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Mortgage Broker News | 19 Sep 2013, 12:00 AM Agree 0
Syndicated mortgages may still be relatively unknown, but leading player Fortress Real Developments hosted an informational conference Wednesday, focused on filling in the gaps and the opportunities for brokers and investors.
  • Ron Butler | 19 Sep 2013, 10:53 AM Agree 0
    I think the last sentence in this article is very important. "careful not to marry the mortgage brokerage business with the syndicate business"

    There are many fine people involved in this venture and I know several of them personally and all have sterling reputations and tremendous backgrounds but I think it is important to understand that this is not the "mortgage business". It is perfectly reasonable to refer clients to review this offering as an investment but I for one would want the client to understand that I am not trained, educated or licensed to comment on the nature of the investment (unless you are indeed licensed as a financial planner as well as a mortgage broker).

    I for one always believe that for the sake of our E & O insurance that we must carefully delineate what our jobs and limitations are. These offerings from Fortress, as far as I know, are investments and are sold as such. Most of us are not qualified for anything other than a simple "go and have a look" referral to our clients and nothing more.
  • Vince Gaetano | 19 Sep 2013, 11:00 AM Agree 0
    I would have to agree with Ron. Anytime referral fees are 700-800 basis points for referring these type of investment instruments, one must comprehend that the risk level is heightened to the investor.
  • JERRY ROSE | 19 Sep 2013, 11:24 AM Agree 0
    I agree with Ron.The yield offered to investors plus the referral fee paid to investors and the admin. fee charged by the syndicators make this type of investment far too risky for the average investor.I would urge all mortgage brokers to be extremely careful before refering clients to these syndicators.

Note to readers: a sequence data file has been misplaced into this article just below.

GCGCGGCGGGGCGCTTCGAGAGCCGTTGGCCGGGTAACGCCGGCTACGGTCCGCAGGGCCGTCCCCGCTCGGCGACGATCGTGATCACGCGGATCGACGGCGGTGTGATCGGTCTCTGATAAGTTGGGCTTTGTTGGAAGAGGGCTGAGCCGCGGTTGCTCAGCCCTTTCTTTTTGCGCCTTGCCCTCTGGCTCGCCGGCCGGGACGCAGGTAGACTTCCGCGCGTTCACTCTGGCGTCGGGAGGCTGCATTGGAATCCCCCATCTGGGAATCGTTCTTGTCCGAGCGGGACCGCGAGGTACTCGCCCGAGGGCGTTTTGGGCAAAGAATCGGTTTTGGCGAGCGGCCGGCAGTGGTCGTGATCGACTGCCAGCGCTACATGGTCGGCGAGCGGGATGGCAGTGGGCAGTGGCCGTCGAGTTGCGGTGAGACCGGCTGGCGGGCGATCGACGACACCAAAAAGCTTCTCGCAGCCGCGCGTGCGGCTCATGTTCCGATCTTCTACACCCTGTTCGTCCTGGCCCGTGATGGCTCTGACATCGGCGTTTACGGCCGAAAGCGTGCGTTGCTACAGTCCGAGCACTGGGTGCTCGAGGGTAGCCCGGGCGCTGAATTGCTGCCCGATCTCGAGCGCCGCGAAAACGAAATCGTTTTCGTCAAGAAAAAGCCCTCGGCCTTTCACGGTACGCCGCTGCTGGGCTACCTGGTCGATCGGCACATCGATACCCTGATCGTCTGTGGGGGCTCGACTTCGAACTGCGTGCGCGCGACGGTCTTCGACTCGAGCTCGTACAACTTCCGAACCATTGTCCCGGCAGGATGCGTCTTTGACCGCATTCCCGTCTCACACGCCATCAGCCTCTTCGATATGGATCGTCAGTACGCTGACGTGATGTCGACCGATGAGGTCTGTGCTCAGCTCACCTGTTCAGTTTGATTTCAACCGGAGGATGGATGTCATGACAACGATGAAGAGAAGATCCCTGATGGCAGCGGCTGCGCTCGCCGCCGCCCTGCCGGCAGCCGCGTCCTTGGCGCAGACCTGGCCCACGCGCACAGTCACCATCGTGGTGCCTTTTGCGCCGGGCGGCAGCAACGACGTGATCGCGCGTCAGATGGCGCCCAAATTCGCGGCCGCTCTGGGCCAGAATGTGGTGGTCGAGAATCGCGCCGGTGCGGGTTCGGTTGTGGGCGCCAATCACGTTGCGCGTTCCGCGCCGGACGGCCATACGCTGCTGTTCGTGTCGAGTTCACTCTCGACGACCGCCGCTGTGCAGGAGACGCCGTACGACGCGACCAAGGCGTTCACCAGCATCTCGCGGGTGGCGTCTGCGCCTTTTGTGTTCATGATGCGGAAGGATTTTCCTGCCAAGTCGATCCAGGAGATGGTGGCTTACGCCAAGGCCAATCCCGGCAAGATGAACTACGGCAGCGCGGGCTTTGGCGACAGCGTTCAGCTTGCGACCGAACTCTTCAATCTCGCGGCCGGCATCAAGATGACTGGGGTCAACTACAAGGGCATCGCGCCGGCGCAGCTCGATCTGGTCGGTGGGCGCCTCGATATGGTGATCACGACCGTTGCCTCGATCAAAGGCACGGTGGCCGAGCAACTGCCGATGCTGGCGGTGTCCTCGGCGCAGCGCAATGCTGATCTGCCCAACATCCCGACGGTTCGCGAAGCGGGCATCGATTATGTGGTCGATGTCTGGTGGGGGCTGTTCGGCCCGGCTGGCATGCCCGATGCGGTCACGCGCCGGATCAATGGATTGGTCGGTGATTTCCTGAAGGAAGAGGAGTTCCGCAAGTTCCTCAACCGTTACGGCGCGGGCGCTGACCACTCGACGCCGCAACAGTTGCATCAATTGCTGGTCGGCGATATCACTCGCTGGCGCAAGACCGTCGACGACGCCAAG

If things do go wrong it will severely damage not only the reputation of the referring broker but every one in The Mortgage Broker industry.Industry.
  • Ron Butler | 19 Sep 2013, 11:35 AM Agree 0
    While I appreciate Jerry's comments I want to be clear. I was not suggesting Fortress is a risky investment, I don't know the answer to that question. I am saying I would simply tell the client to take a careful look and I am not recommending anything because I not licensed to make a recommendation.

    I would also not accept any referrals fees in a case like this, whether it was from Fortress or any other type of investment. I want to receive monies only in situations when I am covered by my E & O insurance.
  • Do your due diligence... | 19 Sep 2013, 01:14 PM Agree 0
    The Team behind Fortress:

    Relevant OSC Proceeding:

    And Google around about "Langston Hall"

    Always check out the people you're dealing with.
  • Glenn May-Anderson | 19 Sep 2013, 05:10 PM Agree 0
    There are a number of things I would like to cover here, so apologies in advance for the length of this comment.